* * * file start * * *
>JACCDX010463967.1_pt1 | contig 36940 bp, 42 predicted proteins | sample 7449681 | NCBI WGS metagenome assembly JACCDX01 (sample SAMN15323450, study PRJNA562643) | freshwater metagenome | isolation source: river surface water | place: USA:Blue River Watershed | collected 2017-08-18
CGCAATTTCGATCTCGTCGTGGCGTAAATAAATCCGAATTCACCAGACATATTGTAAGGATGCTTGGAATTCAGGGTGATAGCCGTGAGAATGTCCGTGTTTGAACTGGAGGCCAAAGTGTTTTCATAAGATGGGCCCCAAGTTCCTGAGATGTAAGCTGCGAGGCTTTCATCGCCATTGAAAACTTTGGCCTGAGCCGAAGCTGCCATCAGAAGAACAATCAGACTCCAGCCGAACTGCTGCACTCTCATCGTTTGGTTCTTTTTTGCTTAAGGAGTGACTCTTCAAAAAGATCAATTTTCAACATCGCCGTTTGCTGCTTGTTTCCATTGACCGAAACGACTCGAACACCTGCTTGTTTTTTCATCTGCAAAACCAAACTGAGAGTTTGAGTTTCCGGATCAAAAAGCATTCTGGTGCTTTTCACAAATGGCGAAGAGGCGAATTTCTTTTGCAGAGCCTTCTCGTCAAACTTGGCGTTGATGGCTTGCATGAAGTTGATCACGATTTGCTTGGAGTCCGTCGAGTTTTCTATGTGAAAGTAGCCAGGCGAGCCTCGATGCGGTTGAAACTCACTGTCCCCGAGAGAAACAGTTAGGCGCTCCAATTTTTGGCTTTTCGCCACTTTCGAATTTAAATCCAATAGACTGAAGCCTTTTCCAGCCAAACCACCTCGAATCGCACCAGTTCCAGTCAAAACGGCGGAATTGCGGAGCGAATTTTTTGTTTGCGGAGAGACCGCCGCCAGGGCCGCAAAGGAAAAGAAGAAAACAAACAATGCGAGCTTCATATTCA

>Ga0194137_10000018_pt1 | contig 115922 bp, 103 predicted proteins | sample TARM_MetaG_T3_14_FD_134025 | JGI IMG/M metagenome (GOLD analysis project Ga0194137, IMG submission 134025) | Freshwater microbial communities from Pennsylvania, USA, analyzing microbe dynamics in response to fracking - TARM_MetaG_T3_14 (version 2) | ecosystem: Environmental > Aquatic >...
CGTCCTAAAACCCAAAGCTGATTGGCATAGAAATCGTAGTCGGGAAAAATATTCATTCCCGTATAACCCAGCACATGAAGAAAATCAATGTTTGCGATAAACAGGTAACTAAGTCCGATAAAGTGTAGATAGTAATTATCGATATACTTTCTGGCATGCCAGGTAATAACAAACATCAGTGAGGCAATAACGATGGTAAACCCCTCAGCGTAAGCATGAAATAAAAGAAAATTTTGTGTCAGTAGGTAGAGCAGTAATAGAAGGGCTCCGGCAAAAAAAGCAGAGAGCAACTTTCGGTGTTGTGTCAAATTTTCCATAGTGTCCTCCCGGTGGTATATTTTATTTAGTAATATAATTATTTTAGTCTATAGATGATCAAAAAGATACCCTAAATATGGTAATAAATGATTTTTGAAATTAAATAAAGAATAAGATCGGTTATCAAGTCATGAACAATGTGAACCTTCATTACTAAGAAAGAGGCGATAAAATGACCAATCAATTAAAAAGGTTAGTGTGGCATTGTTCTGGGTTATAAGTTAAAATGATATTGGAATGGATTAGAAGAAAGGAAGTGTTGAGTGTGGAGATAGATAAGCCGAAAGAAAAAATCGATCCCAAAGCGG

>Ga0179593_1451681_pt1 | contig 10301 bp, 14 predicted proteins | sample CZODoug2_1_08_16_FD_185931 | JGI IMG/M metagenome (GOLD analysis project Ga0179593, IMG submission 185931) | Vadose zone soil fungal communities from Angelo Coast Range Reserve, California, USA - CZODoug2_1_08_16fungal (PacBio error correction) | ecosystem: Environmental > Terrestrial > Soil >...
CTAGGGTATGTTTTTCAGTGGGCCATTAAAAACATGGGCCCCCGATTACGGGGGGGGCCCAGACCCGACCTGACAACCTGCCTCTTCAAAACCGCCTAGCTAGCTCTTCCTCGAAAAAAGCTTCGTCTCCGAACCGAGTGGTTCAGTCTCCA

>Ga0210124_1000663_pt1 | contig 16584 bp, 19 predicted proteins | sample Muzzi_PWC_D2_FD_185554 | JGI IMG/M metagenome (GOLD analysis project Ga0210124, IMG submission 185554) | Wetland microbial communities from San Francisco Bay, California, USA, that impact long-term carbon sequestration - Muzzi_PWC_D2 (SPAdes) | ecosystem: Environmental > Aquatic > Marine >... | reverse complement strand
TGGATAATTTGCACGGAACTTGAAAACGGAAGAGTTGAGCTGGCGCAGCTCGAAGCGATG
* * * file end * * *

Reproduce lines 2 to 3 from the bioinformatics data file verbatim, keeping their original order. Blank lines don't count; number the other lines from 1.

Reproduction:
CGCAATTTCGATCTCGTCGTGGCGTAAATAAATCCGAATTCACCAGACATATTGTAAGGATGCTTGGAATTCAGGGTGATAGCCGTGAGAATGTCCGTGTTTGAACTGGAGGCCAAAGTGTTTTCATAAGATGGGCCCCAAGTTCCTGAGATGTAAGCTGCGAGGCTTTCATCGCCATTGAAAACTTTGGCCTGAGCCGAAGCTGCCATCAGAAGAACAATCAGACTCCAGCCGAACTGCTGCACTCTCATCGTTTGGTTCTTTTTTGCTTAAGGAGTGACTCTTCAAAAAGATCAATTTTCAACATCGCCGTTTGCTGCTTGTTTCCATTGACCGAAACGACTCGAACACCTGCTTGTTTTTTCATCTGCAAAACCAAACTGAGAGTTTGAGTTTCCGGATCAAAAAGCATTCTGGTGCTTTTCACAAATGGCGAAGAGGCGAATTTCTTTTGCAGAGCCTTCTCGTCAAACTTGGCGTTGATGGCTTGCATGAAGTTGATCACGATTTGCTTGGAGTCCGTCGAGTTTTCTATGTGAAAGTAGCCAGGCGAGCCTCGATGCGGTTGAAACTCACTGTCCCCGAGAGAAACAGTTAGGCGCTCCAATTTTTGGCTTTTCGCCACTTTCGAATTTAAATCCAATAGACTGAAGCCTTTTCCAGCCAAACCACCTCGAATCGCACCAGTTCCAGTCAAAACGGCGGAATTGCGGAGCGAATTTTTTGTTTGCGGAGAGACCGCCGCCAGGGCCGCAAAGGAAAAGAAGAAAACAAACAATGCGAGCTTCATATTCA

>Ga0194137_10000018_pt1 | contig 115922 bp, 103 predicted proteins | sample TARM_MetaG_T3_14_FD_134025 | JGI IMG/M metagenome (GOLD analysis project Ga0194137, IMG submission 134025) | Freshwater microbial communities from Pennsylvania, USA, analyzing microbe dynamics in response to fracking - TARM_MetaG_T3_14 (version 2) | ecosystem: Environmental > Aquatic >...